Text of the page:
Social Justice and Ecology Secretariat of the Society of Jesus
|Headlines 2012-06||ENG 30 June 2012|
…to exchange social justice and ecology news, stimulate contacts, share spirituality|
and promote networking…
Jesuits at the Rio+20 Conference
During the week of June 18-22, more than 40 of us Jesuits met together in Rio de Janeiro. Many of us came to attend the annual meeting of the social centers of the Conference of Latin America and the Caribbean, which took place on the 18th and 19th. Others came from Europe, Asia, and Oceania as members of the Ignatian advocacy network on ecology. These latter have been contributing to Ecojesuit, a web page which is the fruit of international collaboration and which is being increasingly well received because of its clarity and rigor.
All of us attended the two parallel conferences on sustainable economy and the climate which were taking place in Rio during these days, namely, the official Rio+20 Conference and the “Summit of the Peoples” Conference, sponsored by grassroots social movements. While the latter conference was held in the city, near Botafogo Beach, in one of the special places of this beautiful city, the official conference was held nearly 40 kilometers outside the city in order to avoid the risks of demonstrations and protests.
The official conference was a foretold failure. The final document requires no commitments on the part of governments at the international level. Nowadays we know that the problems related to climate change and preservation of the environment can be dealt with effectively, for we possess the resources for doing so. The solutions are expensive, but doing nothing now will involved far greater costs in the future. Not much time is left before we exceed the thresholds which will bring about irreversible changes. As a result, coordinated international action is required. But that is where things become difficult: the governments do not want to commit themselves, especially to any kind of verifiable actions. It is not that the governments are not concerned; to the contrary, almost all of them are taking their particular measures. But they do not want external controls, which they consider invasions of their national sovereignty. On the one hand, the wealthy countries do not want to incur additional expenditures in times of economic crisis, and on the other, the emerging countries are struggling to improve their position in the world economic ranking. All of them seem to feel that they can take their time in dealing with the environment, whose changes occur over the long term.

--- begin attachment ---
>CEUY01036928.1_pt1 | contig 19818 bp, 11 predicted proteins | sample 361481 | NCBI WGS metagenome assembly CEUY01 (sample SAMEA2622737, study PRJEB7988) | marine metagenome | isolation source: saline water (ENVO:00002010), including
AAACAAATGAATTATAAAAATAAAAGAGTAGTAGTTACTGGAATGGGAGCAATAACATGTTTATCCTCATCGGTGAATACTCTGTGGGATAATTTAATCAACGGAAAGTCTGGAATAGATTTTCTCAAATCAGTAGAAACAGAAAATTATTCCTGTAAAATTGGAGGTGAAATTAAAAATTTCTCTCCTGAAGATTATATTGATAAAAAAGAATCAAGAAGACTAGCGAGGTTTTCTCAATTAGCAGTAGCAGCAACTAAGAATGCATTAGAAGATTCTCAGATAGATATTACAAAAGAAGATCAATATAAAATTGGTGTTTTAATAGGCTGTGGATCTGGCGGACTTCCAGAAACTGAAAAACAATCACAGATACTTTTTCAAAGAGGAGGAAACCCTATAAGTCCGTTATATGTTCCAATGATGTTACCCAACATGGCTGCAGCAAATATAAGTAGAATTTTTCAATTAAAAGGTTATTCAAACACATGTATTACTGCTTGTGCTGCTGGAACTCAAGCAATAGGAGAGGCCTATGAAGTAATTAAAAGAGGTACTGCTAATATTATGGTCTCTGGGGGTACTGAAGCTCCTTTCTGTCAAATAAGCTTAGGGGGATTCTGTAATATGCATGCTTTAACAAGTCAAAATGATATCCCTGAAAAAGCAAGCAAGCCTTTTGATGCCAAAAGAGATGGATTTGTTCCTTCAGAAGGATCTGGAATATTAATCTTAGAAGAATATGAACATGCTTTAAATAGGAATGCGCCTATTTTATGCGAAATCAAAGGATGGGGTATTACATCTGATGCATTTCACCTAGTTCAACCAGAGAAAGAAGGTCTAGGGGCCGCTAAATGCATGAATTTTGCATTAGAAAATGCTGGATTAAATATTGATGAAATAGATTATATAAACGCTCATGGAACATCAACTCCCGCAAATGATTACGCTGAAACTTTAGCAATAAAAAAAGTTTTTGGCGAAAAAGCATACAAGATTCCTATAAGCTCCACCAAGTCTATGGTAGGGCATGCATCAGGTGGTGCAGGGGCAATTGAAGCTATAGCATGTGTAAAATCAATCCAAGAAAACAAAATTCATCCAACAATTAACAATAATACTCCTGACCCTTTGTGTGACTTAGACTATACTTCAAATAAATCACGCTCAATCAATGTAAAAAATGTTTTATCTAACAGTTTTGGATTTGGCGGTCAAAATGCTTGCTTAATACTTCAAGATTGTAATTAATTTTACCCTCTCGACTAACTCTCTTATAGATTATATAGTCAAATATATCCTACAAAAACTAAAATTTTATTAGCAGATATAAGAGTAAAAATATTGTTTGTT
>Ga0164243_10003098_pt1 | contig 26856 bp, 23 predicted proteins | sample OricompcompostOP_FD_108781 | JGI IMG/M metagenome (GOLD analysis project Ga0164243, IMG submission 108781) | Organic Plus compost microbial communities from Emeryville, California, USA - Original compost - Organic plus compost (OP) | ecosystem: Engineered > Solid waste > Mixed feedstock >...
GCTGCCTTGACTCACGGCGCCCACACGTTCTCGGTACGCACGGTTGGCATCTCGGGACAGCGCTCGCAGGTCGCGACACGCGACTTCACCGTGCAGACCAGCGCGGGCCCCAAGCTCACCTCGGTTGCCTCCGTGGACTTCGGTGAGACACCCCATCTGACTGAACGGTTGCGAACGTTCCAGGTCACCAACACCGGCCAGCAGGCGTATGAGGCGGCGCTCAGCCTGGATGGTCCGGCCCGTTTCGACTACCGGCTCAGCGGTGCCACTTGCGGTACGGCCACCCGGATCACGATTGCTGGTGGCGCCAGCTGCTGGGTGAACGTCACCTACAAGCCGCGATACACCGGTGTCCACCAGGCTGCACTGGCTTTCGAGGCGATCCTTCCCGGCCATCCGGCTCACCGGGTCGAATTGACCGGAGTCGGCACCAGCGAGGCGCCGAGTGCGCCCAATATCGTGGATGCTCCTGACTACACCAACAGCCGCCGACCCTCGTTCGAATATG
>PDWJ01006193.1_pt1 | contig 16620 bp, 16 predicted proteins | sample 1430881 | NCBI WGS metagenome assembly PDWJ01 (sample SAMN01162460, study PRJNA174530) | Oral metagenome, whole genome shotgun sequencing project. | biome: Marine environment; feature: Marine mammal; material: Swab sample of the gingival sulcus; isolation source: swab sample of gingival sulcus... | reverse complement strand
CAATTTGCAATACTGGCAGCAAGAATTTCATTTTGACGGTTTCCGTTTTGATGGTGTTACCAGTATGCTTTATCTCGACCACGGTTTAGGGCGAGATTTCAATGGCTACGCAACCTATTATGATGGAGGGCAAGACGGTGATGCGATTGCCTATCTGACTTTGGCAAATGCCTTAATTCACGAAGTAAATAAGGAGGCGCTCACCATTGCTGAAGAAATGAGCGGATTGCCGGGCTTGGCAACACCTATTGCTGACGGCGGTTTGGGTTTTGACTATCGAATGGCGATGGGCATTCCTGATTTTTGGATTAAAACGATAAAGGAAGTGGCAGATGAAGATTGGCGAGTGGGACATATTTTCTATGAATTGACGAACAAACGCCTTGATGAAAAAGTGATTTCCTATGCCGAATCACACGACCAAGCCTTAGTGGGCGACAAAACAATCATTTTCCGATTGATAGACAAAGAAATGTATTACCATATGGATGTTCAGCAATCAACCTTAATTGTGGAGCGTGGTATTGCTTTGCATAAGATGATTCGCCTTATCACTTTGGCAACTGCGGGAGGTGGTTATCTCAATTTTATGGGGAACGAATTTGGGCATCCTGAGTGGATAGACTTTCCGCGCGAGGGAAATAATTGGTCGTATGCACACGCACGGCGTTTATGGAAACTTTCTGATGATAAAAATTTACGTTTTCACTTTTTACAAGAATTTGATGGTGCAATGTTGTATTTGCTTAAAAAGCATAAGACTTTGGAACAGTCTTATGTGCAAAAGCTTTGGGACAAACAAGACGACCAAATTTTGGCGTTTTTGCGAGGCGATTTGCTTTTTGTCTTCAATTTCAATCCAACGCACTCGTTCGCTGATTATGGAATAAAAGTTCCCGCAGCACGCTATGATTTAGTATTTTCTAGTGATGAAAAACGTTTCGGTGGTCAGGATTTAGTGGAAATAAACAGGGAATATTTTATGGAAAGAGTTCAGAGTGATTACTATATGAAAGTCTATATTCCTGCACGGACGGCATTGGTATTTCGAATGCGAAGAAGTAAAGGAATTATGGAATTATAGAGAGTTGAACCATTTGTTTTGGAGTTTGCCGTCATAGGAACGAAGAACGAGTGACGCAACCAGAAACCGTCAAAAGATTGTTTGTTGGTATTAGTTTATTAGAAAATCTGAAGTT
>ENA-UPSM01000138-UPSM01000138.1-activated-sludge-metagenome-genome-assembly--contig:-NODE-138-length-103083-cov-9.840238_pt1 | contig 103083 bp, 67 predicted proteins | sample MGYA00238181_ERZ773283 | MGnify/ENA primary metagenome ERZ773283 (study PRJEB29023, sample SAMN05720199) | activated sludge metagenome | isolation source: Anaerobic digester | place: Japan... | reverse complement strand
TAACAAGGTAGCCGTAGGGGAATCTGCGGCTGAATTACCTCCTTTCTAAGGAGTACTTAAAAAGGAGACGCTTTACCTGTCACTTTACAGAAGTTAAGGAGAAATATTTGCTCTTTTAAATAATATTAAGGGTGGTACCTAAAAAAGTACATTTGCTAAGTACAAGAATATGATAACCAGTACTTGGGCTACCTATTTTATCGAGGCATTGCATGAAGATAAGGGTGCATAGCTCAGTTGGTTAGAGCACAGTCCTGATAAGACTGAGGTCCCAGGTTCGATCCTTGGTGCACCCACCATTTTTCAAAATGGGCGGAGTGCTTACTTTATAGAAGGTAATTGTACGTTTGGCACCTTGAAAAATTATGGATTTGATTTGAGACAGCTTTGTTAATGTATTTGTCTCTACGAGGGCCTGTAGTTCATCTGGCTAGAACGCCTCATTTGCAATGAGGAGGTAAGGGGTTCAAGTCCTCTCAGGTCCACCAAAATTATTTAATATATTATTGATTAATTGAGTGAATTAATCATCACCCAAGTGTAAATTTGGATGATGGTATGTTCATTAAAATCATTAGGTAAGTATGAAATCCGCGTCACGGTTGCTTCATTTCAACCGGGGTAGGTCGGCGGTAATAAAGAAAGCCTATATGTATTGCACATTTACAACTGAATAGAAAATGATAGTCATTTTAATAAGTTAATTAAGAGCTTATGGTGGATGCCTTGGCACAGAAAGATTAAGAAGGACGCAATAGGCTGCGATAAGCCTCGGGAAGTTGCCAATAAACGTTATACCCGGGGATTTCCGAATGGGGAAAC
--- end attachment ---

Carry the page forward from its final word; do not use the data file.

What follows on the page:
More interesting than the official gathering was the parallel conference of the Summit of the Peoples. It had more passion and less cool reserve; it had fewer technical resources, but was more lively and people-oriented; it was less artificial and cosmetic, more humble and real. Nevertheless, the Summit showed clearly that on a global level there is a clamor on the part of communities and groups that are working to protect the climate and the environment. Some communities consist of small peasant farmers and indigenous peoples who are defending their lands and their ways of life from the threats of mining, agro-industrial monoculture, and large-scale development projects. These economic activities effectively displace people and generate misery. Also present at the conference were many environmentally conscious groups of people who are ready to adopt personal and cultural changes which promote a lifestyle that is less aggressive toward the environment and more considerate of the most threatened populations. All participants in the conference made a vigorous call for the creation of a new economy centered on persons, an economy that would reduce inequality and poverty without evoking the myth of growth as the main solution for the problems of humankind.